The Northern Mockingbird: An Introduction to Ethology for High School Students

UNCG Author/Contributor (non-UNCG co-authors, if there are any, appear on document)
Catherine E. Matthews, Professor (Creator)
The University of North Carolina at Greensboro (UNCG )
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Abstract: Observation is deeply rooted in ethology or the study of animal behavior. By observing bird behavior, we can learn a lot about animal behavior in general. The Northern mockingbird (Mimus polyglottus) is a good choice for a behavioral study for high school students, because, whereas most birds maintain a territory only during the breeding season, the Northern mockingbird holds a territory year round. A territory is an area where an animal spends most of its time. It contains important resources, and the animal defends these from other animals that may compete for them (Gill 1995). In this activity, students map mockingbirds' territories and describe at least 10 common behaviors of these birds. See Figure 1 for a short list of procedural steps. A study of the mockingbird can certainly be conducted with middle school students, although the activities described in this article were done with secondary school biology students. Middle school students would do better with a general observational study, rather than a detailed data analysis.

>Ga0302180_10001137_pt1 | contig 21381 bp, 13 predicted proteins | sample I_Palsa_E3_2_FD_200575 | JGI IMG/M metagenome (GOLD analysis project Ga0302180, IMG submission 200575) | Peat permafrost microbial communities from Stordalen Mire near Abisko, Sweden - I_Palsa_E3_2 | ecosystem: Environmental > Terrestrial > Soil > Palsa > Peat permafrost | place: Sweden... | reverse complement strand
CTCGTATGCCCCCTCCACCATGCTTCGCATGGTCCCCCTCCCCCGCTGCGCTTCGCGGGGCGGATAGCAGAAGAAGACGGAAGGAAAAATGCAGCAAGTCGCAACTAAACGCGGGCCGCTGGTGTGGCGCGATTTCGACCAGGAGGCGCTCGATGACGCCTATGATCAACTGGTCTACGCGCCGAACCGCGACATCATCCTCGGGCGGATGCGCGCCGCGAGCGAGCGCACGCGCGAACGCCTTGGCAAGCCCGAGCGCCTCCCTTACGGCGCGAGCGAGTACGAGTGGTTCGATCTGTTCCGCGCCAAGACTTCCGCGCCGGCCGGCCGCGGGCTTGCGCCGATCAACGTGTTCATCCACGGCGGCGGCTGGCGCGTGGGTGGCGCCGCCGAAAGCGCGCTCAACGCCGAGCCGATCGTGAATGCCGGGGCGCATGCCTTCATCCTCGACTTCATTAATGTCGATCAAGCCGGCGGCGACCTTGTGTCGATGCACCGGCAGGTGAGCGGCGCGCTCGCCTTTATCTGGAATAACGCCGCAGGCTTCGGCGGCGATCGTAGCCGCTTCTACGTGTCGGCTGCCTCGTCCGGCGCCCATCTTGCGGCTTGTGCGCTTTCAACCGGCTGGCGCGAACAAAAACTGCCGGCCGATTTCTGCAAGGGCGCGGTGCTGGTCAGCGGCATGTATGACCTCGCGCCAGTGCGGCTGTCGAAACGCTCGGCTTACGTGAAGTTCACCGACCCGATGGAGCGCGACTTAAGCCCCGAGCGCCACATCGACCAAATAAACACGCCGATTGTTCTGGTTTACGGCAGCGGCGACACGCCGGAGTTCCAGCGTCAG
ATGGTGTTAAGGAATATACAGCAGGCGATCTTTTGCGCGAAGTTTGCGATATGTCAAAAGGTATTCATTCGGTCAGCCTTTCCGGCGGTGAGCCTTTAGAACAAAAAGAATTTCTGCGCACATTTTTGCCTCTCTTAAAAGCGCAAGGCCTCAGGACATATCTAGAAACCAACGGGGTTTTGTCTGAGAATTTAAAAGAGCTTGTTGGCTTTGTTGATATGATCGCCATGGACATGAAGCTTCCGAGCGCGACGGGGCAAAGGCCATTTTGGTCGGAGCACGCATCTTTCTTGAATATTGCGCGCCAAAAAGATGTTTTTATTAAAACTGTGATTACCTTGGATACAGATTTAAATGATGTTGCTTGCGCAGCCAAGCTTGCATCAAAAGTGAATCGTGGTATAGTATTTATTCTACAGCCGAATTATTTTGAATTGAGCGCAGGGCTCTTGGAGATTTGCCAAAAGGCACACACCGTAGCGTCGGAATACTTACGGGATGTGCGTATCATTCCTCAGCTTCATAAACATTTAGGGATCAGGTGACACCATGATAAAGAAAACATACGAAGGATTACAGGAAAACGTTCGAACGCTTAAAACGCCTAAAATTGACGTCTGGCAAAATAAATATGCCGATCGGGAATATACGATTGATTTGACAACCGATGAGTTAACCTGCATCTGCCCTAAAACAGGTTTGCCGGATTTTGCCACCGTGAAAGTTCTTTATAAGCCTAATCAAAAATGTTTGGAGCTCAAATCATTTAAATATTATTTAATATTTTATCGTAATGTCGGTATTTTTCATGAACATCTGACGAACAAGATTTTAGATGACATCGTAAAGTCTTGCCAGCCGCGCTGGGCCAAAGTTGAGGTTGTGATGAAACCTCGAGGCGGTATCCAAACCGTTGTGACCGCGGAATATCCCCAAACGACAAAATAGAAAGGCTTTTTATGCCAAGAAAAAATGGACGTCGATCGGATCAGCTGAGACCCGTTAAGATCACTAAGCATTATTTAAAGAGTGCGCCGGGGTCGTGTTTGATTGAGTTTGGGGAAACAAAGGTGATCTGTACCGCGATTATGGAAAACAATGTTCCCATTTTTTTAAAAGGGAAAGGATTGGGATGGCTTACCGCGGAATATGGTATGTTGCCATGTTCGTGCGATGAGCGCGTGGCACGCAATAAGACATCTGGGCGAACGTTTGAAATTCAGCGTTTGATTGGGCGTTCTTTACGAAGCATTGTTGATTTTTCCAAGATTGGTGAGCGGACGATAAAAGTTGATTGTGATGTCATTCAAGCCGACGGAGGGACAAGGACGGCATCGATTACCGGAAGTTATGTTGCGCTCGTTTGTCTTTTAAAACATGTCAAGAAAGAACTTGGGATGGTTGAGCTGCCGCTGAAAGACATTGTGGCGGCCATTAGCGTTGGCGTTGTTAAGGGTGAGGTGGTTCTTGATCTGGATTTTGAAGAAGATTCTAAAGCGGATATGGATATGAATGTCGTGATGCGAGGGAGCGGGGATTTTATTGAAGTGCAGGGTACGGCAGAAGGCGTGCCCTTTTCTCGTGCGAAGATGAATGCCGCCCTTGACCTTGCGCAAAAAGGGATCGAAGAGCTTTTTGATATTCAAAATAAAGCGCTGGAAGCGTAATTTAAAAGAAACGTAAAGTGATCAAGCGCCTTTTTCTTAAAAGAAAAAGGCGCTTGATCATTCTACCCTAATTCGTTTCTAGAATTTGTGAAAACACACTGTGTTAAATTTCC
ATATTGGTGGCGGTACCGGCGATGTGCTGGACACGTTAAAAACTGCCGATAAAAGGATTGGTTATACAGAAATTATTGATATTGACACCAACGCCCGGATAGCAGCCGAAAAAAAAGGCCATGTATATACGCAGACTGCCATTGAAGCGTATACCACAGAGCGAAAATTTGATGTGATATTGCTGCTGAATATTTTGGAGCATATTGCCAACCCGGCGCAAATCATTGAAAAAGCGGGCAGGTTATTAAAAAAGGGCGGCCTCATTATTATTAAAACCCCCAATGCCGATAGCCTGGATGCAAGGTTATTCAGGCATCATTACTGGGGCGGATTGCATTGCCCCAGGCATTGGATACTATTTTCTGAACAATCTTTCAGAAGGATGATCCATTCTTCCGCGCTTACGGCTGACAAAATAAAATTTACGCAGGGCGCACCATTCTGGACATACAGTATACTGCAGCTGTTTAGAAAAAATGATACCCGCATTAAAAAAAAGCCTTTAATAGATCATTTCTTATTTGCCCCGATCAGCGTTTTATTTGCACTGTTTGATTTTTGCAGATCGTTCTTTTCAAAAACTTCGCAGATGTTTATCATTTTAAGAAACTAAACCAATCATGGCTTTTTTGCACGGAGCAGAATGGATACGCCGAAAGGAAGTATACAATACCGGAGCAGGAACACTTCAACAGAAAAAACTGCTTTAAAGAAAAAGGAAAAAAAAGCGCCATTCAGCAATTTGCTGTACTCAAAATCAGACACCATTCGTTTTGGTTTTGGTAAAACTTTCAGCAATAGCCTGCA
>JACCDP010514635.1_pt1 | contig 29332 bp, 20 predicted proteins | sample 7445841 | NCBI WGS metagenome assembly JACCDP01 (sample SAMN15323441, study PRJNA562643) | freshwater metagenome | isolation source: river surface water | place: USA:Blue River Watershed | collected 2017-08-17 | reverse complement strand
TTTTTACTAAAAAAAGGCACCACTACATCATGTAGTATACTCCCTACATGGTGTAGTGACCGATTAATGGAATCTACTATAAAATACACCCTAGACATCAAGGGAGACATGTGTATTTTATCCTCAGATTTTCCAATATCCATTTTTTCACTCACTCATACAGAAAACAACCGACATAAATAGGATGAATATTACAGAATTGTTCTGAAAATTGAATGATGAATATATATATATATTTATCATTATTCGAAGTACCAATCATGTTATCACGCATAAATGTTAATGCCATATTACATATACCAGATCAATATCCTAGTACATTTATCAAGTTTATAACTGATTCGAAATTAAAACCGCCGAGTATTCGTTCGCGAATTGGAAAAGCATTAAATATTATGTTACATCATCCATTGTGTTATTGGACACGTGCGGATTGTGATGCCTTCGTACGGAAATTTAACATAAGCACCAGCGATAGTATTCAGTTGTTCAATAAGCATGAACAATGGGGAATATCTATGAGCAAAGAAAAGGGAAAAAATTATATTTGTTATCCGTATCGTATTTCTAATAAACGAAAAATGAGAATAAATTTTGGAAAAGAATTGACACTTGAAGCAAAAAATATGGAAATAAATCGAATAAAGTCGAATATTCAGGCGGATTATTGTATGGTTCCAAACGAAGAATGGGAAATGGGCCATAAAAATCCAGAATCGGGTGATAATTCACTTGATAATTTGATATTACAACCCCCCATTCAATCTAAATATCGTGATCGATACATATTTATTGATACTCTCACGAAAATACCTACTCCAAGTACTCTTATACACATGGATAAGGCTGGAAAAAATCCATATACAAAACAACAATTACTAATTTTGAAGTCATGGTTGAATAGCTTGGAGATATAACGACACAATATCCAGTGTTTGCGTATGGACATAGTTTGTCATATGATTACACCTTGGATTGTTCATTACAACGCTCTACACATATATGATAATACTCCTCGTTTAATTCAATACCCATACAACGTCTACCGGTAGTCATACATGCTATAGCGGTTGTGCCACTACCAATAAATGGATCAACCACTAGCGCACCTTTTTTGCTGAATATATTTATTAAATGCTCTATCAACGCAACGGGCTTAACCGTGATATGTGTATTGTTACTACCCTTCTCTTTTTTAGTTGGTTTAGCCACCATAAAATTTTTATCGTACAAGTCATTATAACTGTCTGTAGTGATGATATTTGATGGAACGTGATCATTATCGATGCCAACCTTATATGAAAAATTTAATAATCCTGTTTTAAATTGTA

Additional Information

Science Activities, 36 (3), 27–32
Language: English
Date: 1999
Northern mockingbird, Behavioral study, High school students

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